Overpaid CEOs paid ten times their performance
The report stats: "CEO compensation as it is currently structured does not work: Rather than incentivize sustainable growth it increases disproportionately by every measure, and receives no consequences. Too often it rewards deals above development and risk rather than return on invested capital.
The most overpaid CEOs represent an extraordinary misallocation of assets. Regression analysis showed 17 CEOs with compensation at least $20 million more in compensation in 2014 than they would have garnered if their pay had been aligned with performance.
For example, Discovery (owner of Discovery Channel, Animal Planet, and the Oprah Winfrey Network) awarded their CEO an astonishing $156 million in compensation.
If existing pay packages bore a simple linear relationship to performance, that pay would have been roughly $14 million – resulting in $142 million in excess pay.
"The Economic Policy Institute notes that over the period of 1978 to 2013, the inflation-adjusted pay of a typical worker grew by about 0.4 percent a year (a total of 10 percent over 35 years) while the pay of a typical CEO grew almost tenfold," the report says .
"CEO pay grew an astounding 997 percent over the past 36 years, greatly otpacing the S&P500, which has grown only 504 percent in this time period."
The company that ranked first for poor CEO pay practices last year, Nabors Industries, has seen such a decline in market capitalization that it was removed from the S&P 500. Of the 100 companies in the 2015 list, there are 66 that are repeats from last year.
Pension funds are making some progress on opposing high CEO pay. One of the funds with the greatest change was CalPERS, which last year opposed just 30 percent of the overpaid CEO pay packages, and this year increased that opposition level to 47 percent of the overpaid CEO pay packages, an increase of more than 50 percent its opposition.
CalPERS, with $300 billion assets under management as of December 31, 2014, is the second largest pension fund. The British Columbia Investment Management Corporation (bcIMC) which manages well over $120 of pension funds had the highest level of opposition (76 percent) to overpaid CEO pay packages of any pension fund we surveyed.
Mutual funds are far more likely to rubber stamp high CEO pay than are pension funds. Of the largest mutual funds, American and Schwab approved 65 percent of these packages, while Blackrock supported 97 percent of them. Some funds seem to routinely rubber stamp management pay practices, enabling the worst offenders and failing in their fiduciary duty.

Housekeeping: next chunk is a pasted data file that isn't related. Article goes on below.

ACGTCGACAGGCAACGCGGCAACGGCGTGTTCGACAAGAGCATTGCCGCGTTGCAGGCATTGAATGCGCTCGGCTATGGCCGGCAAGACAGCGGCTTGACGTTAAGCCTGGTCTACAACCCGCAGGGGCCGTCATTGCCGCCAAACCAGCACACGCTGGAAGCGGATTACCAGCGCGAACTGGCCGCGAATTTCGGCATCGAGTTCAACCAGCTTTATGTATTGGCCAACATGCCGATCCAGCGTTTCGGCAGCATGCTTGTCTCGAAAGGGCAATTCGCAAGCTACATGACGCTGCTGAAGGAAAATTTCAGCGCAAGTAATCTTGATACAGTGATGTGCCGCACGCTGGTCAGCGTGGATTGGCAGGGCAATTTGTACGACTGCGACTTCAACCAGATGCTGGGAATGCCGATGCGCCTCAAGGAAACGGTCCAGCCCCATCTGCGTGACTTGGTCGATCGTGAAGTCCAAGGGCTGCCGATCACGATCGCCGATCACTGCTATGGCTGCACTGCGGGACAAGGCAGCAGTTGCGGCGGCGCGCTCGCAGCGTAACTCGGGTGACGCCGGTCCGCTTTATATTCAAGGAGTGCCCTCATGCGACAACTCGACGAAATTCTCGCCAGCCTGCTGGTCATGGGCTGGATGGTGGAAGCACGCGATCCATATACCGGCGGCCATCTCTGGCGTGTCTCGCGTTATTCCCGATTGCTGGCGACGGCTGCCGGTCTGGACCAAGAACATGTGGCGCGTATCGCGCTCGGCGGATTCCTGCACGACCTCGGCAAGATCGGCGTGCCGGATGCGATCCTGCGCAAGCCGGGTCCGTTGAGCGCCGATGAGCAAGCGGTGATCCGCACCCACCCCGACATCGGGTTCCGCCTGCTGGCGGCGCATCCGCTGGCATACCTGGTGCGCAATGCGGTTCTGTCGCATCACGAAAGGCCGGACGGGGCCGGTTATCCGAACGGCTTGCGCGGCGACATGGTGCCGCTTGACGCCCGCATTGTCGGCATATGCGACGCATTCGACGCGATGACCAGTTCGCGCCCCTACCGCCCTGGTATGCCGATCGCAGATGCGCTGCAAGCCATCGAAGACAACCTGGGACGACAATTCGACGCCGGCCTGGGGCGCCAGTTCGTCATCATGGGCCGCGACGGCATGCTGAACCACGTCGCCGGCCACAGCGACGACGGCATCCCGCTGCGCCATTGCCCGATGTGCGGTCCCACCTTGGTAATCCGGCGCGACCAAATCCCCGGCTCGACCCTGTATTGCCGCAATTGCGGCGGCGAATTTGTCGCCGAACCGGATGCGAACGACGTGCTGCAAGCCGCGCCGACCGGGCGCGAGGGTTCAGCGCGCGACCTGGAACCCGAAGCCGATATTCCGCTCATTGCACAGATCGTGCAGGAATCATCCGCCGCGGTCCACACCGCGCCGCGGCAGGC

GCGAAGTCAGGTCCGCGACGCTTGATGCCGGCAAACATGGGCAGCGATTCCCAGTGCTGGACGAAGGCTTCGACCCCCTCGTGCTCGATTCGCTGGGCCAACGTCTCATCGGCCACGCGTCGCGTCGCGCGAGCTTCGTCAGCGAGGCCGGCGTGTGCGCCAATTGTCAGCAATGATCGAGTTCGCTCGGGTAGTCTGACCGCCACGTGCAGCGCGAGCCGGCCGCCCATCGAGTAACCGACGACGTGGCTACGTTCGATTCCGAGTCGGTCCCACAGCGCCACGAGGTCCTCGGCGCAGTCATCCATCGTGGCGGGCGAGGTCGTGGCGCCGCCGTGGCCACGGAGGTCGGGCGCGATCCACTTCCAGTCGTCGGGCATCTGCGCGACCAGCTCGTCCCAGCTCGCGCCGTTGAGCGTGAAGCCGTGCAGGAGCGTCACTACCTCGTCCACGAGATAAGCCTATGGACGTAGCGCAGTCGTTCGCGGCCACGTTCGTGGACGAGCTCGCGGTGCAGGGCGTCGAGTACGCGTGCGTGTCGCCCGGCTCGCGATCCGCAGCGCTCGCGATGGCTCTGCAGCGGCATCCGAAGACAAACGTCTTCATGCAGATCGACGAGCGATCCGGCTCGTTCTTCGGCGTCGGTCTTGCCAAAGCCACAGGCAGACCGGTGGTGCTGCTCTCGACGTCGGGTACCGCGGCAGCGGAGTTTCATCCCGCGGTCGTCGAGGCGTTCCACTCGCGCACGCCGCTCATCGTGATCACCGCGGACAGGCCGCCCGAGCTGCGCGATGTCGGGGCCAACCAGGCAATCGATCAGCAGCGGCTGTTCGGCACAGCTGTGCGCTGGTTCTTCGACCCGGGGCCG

TIAA-CREF, the leading retirement provider for teachers and college professors, is more likely to approve high-pay packages than almost any other institution of its size with support level of 97 percent.
For the second year in a row TCW, Steward, and Calamos voted in favor of pay packages at all the companies. Berkshire Hathaway also supported every one of the proposals it voted on, but only holds seven of the companies in their portfolio.
Socially responsible investing (SRI) mutual funds were more likely to vote against excessive pay packages.
Eleven SRI mutual funds were surveyed. Of these, one mutual fund, Green Century, failed to cast a vote either for or against any of the 40 say-on-pay resolutions that they voted on – instead abstaining on all.
Of the remaining 10 SRI mutual funds, four voted against more than 50 percent of the time and on average they opposed say-on-pay resolutions 50 percent of the time.
While they are more likely to vote against excessive pay packages than non-SRI mutual fund groups, there is a significant range in voting patterns – with Domini opposing all 27 resolutions that it voted on and Calvert opposing 87 percent of the 99 resolutions that they voted on.
Parnassus, on the other hand, opposed only three of the 25 resolutions that they voted on.
Directors play a key role in encouraging excessive CEO compensation. There are 21 directors who serve on two or more of the boards highlighted by As You Sow. Three directors serve on three such boards.
Retired Johnson & Johnson CEO William Weldon serves on the boards of CVS, Exxon Mobil, and JP Morgan – all three companies ranked in this study. Retired Exxon CEO Ray Irani serves on the compensation committee of Wynn Resorts.
It may be that such CEOs who were extraordinarily well-paid for their tenure are even less inclined to constrain current pay, even if best practices have changed. ■